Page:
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Africa PowerPlay Centers - Permaculture

Extracts sourced from Wikipedia, the free encyclopedia

Permaculture is an approach to designing human settlements and agricultural systems that are modeled on the relationships found in natural ecologies.

Permaculture is sustainable land use design. This is based on ecological and biological principles, often using patterns that occur in nature to maximise effect and minimise work. Permaculture aims to create stable, productive systems that provide for human needs, harmoniously integrating the land with its inhabitants. The ecological processes of plants, animals, their nutrient cycles, climatic factors and weather cycles are all part of the picture. Inhabitants’ needs are provided for using proven technologies for food, energy, shelter and infrastructure. Elements in a system are viewed in relationship to other elements, where the outputs of one element become the inputs of another. Within a Permaculture system, work is minimised, "wastes" become resources, productivity and yields increase, and environments are restored. Permaculture principles can be applied to any environment, at any scale from dense urban settlements to individual homes, from farms to entire regions.

The intent is that, by training individuals in a core set of design principles, those individuals can design their own environments and build increasingly self-sufficient human settlements — ones that reduce society's reliance on industrial systems of production and distribution that Mollison identified as fundamentally and systematically destroying Earth's ecosystems.
While originating as an agro-ecological design theory, permaculture has developed a large international following. This "permaculture community" continues to expand on the original ideas, integrating a range of ideas of alternative culture, through a network of publications, permaculture gardens, intentional communities, training programs, and internet forums. In this way, permaculture has become a form of architecture of nature and ecology as well as an informal institution of alternative social ideals.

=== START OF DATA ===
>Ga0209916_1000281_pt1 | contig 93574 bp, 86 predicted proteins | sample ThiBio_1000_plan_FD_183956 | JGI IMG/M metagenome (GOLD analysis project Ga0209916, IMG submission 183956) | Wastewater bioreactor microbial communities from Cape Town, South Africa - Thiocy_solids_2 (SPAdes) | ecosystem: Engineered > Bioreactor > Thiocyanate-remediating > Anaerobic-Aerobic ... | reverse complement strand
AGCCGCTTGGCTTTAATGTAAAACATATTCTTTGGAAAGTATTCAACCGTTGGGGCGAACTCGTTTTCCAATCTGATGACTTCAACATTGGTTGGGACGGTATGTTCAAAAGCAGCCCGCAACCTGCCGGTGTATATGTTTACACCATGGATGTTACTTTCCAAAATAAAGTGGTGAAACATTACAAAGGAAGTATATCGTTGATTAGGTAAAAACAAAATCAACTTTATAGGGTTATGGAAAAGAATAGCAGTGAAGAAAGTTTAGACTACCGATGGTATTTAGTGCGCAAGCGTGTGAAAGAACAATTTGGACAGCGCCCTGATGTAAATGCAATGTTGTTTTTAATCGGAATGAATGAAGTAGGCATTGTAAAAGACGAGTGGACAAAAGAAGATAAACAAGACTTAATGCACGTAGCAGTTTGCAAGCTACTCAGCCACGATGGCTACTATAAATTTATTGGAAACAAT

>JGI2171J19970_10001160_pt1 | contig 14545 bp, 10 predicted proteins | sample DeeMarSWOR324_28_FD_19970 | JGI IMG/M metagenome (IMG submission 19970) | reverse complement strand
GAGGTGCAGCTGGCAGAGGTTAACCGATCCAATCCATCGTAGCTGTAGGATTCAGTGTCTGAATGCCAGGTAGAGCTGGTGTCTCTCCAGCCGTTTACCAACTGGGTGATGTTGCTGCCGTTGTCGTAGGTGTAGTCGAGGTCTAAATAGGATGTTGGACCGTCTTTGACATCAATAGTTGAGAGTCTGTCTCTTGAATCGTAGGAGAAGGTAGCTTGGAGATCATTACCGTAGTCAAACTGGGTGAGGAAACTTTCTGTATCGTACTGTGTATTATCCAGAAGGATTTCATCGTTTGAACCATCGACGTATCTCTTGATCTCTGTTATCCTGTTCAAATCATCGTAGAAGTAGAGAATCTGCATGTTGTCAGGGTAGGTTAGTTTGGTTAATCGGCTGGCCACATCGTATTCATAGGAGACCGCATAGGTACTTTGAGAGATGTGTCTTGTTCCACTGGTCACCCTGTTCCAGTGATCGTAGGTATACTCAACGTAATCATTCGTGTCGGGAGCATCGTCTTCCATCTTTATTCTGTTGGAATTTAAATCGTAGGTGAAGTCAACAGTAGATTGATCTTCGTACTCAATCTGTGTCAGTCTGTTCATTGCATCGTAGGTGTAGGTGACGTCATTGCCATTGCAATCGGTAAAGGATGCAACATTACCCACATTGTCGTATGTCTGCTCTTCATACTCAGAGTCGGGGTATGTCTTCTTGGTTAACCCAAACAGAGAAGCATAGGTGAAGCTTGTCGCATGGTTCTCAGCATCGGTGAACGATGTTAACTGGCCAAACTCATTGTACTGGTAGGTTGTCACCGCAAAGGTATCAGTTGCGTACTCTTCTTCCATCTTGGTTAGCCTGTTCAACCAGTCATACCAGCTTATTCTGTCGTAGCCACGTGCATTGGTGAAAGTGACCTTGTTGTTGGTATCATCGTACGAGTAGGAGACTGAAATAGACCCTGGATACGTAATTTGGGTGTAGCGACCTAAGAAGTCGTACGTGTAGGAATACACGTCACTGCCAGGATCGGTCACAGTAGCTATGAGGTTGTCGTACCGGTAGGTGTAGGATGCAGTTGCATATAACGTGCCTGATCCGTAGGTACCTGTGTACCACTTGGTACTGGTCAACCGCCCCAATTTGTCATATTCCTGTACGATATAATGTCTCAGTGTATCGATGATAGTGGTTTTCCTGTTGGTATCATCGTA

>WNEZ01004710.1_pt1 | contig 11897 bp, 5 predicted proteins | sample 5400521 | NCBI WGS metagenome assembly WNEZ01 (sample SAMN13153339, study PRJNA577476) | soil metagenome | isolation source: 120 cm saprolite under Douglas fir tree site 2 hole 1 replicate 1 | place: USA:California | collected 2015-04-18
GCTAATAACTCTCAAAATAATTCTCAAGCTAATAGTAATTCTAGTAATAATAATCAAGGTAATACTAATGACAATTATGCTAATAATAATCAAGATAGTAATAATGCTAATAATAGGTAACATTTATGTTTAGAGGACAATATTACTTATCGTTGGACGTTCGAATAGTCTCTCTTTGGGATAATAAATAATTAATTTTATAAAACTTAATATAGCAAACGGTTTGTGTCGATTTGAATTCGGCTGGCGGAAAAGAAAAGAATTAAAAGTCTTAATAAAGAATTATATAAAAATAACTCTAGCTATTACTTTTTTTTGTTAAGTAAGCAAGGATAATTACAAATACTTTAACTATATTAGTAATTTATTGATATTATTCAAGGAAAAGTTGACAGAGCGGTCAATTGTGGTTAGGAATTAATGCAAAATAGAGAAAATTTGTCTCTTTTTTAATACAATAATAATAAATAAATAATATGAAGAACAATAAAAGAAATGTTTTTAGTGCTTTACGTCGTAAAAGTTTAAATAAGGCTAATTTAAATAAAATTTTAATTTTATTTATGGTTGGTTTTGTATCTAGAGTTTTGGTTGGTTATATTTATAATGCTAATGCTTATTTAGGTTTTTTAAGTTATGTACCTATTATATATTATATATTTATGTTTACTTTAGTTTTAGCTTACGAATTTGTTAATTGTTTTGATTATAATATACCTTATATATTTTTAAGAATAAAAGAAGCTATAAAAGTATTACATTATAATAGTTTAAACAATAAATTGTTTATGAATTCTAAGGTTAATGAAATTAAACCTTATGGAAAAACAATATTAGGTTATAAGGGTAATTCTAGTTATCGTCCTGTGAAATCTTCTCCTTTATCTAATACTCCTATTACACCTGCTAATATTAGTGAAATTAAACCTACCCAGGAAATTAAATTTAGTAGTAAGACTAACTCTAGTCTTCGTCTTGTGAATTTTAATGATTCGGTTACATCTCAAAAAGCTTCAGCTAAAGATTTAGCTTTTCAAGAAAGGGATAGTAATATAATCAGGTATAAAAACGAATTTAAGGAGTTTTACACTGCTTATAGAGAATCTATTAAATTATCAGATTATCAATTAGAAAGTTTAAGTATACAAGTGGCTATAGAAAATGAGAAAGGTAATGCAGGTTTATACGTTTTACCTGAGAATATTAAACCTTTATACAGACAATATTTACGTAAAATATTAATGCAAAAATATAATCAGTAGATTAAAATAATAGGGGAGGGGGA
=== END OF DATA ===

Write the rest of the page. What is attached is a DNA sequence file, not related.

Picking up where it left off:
Holmgren's 12 design principles

These restatements of the principles of permaculture appear in Holmgren's Permaculture: Principles and Pathways Beyond Sustainability; Visit the website permacultureprinciples.com;

  1. Observe and interact - By taking time to engage with nature we can design solutions that suit our particular situation.
  2. Catch and store energy - By developing systems that collect resources at peak abundance, we can use them in times of need.
  3. Obtain a yield - Ensure that you are getting truly useful rewards as part of the work that you are doing.
  4. Apply self-regulation and accept feedback - We need to discourage inappropriate activity to ensure that systems can continue to function well.
  5. Use and value renewable resources and services - Make the best use of nature's abundance to reduce our consumptive behaviour and dependence on non-renewable resources.
  6. Produce no waste - By valuing and making use of all the resources that are available to us, nothing goes to waste.
  7. Design from patterns to details - By stepping back, we can observe patterns in nature and society. These can form the backbone of our designs, with the details filled in as we go.
  8. Integrate rather than segregate - By putting the right things in the right place, relationships develop between those things and they work together to support each other.
  9. Use small and slow solutions - Small and slow systems are easier to maintain than big ones, making better use of local resources and producing more sustainable outcomes.
  10. Use and value diversity - Diversity reduces vulnerability to a variety of threats and takes advantage of the unique nature of the environment in which it resides.
  11. Use edges and value the marginal - The interface between things is where the most interesting events take place. These are often the most valuable, diverse and productive elements in the system.
  12. Creatively use and respond to change - We can have a positive impact on inevitable change by carefully observing, and then intervening at the right time.


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